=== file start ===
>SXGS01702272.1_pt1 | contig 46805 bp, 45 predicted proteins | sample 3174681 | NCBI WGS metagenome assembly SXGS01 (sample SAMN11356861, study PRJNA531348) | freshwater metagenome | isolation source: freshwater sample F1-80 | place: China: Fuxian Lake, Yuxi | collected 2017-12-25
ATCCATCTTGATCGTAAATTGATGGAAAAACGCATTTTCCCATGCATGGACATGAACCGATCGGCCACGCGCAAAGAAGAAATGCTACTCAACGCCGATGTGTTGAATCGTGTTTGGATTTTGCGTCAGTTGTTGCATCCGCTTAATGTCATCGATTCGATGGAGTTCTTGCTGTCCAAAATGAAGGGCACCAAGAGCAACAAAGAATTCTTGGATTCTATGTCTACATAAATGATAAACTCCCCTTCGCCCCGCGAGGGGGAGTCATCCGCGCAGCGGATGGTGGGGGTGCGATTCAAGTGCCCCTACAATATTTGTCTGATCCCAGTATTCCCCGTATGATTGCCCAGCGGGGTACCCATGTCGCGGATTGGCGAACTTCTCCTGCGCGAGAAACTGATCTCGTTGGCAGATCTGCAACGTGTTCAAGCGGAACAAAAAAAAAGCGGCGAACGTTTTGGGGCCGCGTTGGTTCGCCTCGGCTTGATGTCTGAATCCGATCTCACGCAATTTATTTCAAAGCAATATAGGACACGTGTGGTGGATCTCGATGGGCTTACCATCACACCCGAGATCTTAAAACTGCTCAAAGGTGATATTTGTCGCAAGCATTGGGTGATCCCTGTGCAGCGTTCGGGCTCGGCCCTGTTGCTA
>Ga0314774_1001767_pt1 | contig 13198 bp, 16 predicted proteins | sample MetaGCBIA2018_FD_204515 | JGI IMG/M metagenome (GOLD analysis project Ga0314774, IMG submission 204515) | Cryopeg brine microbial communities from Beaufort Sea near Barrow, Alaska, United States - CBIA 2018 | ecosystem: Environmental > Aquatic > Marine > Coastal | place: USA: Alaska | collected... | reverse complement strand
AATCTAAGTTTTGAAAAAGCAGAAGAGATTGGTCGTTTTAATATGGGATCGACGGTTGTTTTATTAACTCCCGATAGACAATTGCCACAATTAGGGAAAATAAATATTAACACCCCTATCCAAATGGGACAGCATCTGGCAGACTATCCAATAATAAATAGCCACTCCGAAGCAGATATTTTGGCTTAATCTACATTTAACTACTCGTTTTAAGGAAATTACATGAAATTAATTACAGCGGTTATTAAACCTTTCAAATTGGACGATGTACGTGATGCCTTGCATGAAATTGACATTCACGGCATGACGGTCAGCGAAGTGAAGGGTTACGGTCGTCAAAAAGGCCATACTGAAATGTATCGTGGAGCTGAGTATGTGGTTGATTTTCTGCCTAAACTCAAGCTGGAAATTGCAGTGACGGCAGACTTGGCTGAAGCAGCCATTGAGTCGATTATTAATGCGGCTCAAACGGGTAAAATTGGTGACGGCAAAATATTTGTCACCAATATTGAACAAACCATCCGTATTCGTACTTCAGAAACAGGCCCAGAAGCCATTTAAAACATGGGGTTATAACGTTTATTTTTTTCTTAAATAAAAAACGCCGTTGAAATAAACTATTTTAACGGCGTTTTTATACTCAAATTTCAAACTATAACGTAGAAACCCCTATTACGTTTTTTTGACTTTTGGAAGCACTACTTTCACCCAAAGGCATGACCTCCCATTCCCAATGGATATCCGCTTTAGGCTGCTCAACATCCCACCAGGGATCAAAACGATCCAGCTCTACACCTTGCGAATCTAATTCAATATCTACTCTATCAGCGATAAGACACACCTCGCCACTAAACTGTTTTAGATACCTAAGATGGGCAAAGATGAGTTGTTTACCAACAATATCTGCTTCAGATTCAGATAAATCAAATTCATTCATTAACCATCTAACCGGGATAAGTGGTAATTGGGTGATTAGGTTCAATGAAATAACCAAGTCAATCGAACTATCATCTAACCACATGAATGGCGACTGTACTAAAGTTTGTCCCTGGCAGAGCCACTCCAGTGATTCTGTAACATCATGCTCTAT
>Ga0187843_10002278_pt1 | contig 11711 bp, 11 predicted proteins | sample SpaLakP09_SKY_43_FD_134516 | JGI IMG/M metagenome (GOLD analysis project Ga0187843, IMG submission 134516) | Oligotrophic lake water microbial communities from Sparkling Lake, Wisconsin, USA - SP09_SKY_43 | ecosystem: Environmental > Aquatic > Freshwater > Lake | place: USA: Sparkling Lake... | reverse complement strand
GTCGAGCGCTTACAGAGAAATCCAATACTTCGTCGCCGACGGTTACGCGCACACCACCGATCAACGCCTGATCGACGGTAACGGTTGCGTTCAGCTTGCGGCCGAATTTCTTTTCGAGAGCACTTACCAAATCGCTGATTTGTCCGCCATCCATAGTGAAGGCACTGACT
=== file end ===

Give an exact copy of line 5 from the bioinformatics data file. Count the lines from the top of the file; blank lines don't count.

>Ga0187843_10002278_pt1 | contig 11711 bp, 11 predicted proteins | sample SpaLakP09_SKY_43_FD_134516 | JGI IMG/M metagenome (GOLD analysis project Ga0187843, IMG submission 134516) | Oligotrophic lake water microbial communities from Sparkling Lake, Wisconsin, USA - SP09_SKY_43 | ecosystem: Environmental > Aquatic > Freshwater > Lake | place: USA: Sparkling Lake... | reverse complement strand